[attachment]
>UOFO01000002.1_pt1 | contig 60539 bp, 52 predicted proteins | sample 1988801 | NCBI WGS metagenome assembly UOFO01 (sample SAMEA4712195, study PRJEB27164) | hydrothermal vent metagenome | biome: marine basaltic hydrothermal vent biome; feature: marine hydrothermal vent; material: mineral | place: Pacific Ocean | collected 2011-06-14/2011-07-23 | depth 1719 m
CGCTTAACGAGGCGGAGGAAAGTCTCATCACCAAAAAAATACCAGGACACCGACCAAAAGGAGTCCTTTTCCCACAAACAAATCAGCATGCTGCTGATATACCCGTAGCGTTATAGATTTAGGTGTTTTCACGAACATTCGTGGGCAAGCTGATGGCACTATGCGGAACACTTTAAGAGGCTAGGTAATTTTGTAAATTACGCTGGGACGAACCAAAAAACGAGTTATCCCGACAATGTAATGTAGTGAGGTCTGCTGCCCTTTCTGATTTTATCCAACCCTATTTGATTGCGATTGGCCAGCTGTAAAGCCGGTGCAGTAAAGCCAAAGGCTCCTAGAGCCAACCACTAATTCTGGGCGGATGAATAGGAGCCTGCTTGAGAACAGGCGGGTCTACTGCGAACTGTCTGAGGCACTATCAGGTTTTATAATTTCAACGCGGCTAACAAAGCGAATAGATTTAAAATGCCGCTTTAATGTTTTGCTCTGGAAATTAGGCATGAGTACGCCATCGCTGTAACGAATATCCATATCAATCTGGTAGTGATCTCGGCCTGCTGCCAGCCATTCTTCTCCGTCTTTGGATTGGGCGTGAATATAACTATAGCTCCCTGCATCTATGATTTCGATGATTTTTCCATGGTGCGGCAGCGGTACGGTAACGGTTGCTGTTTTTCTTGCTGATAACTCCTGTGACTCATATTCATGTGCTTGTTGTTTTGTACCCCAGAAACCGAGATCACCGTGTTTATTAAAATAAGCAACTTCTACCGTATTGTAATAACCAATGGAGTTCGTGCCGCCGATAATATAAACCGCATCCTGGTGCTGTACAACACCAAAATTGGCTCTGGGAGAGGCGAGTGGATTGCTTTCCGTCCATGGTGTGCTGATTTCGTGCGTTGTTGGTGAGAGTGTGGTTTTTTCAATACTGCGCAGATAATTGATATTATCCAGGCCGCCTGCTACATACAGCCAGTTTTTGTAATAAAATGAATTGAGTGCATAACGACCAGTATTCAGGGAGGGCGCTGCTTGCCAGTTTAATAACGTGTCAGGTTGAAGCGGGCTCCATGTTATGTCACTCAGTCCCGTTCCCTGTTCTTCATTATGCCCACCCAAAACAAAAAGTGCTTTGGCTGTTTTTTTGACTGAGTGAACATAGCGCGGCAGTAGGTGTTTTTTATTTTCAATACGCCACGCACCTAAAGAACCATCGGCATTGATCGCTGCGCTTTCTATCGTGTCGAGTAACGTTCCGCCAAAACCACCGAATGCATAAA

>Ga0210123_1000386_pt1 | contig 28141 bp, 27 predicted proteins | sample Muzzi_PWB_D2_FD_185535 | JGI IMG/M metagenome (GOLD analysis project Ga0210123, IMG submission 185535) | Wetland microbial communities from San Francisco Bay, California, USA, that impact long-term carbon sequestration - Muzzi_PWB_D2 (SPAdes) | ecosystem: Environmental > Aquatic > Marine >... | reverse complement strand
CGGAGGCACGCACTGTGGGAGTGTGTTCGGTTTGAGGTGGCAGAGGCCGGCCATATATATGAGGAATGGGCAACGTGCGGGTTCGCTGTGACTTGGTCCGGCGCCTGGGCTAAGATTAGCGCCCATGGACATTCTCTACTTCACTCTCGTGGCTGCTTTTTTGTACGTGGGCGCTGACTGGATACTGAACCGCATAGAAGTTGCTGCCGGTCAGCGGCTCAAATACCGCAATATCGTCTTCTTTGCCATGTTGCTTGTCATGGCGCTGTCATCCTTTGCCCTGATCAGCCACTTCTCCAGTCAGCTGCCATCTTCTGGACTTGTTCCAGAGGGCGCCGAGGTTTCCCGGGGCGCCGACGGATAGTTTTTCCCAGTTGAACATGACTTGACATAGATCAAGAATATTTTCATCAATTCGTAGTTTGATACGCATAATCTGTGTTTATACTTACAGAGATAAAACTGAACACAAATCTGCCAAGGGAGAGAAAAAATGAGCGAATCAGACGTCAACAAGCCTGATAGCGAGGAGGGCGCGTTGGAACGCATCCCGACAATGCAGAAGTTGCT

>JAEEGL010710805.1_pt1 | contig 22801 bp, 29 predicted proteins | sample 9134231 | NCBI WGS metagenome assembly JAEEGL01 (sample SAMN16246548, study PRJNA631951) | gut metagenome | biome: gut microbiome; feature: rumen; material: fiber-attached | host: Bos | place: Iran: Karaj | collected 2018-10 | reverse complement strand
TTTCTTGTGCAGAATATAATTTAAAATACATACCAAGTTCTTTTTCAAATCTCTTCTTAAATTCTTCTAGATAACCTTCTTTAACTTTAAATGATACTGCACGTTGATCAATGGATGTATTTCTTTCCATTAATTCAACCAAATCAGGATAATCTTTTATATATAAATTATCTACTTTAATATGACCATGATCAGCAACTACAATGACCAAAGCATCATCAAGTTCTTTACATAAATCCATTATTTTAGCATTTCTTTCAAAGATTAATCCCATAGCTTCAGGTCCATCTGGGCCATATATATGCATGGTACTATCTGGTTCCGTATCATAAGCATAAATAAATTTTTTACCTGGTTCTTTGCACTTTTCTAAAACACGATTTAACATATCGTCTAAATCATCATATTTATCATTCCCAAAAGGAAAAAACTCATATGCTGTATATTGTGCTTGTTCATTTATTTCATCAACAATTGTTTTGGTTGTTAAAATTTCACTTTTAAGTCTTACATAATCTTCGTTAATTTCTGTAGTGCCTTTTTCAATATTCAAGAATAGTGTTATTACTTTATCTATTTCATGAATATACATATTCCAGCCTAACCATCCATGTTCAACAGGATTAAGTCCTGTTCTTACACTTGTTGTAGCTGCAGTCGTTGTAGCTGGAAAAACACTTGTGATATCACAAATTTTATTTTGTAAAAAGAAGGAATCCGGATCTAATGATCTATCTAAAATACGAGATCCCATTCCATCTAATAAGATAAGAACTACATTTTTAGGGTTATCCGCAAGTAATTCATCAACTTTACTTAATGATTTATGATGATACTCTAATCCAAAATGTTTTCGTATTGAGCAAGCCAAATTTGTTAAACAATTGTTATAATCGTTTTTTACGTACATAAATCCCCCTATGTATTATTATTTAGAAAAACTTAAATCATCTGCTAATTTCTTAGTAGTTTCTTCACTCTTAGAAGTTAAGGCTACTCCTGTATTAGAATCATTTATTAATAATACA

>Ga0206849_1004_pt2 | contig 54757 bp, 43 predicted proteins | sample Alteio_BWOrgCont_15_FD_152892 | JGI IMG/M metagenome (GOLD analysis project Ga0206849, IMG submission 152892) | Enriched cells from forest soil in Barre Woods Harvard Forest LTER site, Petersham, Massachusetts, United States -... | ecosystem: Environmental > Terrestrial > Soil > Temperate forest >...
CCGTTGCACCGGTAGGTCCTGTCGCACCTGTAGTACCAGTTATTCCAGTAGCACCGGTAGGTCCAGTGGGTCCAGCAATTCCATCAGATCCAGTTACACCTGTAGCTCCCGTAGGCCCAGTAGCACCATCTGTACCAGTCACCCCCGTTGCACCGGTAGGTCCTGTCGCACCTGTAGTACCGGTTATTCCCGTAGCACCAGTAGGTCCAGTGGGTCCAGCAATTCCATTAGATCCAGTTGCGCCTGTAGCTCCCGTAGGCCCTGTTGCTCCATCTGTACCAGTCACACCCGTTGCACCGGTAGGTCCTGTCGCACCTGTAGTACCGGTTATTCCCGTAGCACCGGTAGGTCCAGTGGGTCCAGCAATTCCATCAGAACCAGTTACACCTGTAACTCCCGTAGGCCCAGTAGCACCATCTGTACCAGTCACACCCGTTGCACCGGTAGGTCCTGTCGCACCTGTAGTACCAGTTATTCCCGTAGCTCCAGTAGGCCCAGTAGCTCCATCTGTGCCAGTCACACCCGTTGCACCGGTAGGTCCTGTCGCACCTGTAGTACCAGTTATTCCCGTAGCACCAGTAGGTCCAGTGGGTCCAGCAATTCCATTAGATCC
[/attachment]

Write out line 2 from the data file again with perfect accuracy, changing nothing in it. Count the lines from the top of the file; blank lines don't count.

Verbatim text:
CGCTTAACGAGGCGGAGGAAAGTCTCATCACCAAAAAAATACCAGGACACCGACCAAAAGGAGTCCTTTTCCCACAAACAAATCAGCATGCTGCTGATATACCCGTAGCGTTATAGATTTAGGTGTTTTCACGAACATTCGTGGGCAAGCTGATGGCACTATGCGGAACACTTTAAGAGGCTAGGTAATTTTGTAAATTACGCTGGGACGAACCAAAAAACGAGTTATCCCGACAATGTAATGTAGTGAGGTCTGCTGCCCTTTCTGATTTTATCCAACCCTATTTGATTGCGATTGGCCAGCTGTAAAGCCGGTGCAGTAAAGCCAAAGGCTCCTAGAGCCAACCACTAATTCTGGGCGGATGAATAGGAGCCTGCTTGAGAACAGGCGGGTCTACTGCGAACTGTCTGAGGCACTATCAGGTTTTATAATTTCAACGCGGCTAACAAAGCGAATAGATTTAAAATGCCGCTTTAATGTTTTGCTCTGGAAATTAGGCATGAGTACGCCATCGCTGTAACGAATATCCATATCAATCTGGTAGTGATCTCGGCCTGCTGCCAGCCATTCTTCTCCGTCTTTGGATTGGGCGTGAATATAACTATAGCTCCCTGCATCTATGATTTCGATGATTTTTCCATGGTGCGGCAGCGGTACGGTAACGGTTGCTGTTTTTCTTGCTGATAACTCCTGTGACTCATATTCATGTGCTTGTTGTTTTGTACCCCAGAAACCGAGATCACCGTGTTTATTAAAATAAGCAACTTCTACCGTATTGTAATAACCAATGGAGTTCGTGCCGCCGATAATATAAACCGCATCCTGGTGCTGTACAACACCAAAATTGGCTCTGGGAGAGGCGAGTGGATTGCTTTCCGTCCATGGTGTGCTGATTTCGTGCGTTGTTGGTGAGAGTGTGGTTTTTTCAATACTGCGCAGATAATTGATATTATCCAGGCCGCCTGCTACATACAGCCAGTTTTTGTAATAAAATGAATTGAGTGCATAACGACCAGTATTCAGGGAGGGCGCTGCTTGCCAGTTTAATAACGTGTCAGGTTGAAGCGGGCTCCATGTTATGTCACTCAGTCCCGTTCCCTGTTCTTCATTATGCCCACCCAAAACAAAAAGTGCTTTGGCTGTTTTTTTGACTGAGTGAACATAGCGCGGCAGTAGGTGTTTTTTATTTTCAATACGCCACGCACCTAAAGAACCATCGGCATTGATCGCTGCGCTTTCTATCGTGTCGAGTAACGTTCCGCCAAAACCACCGAATGCATAAA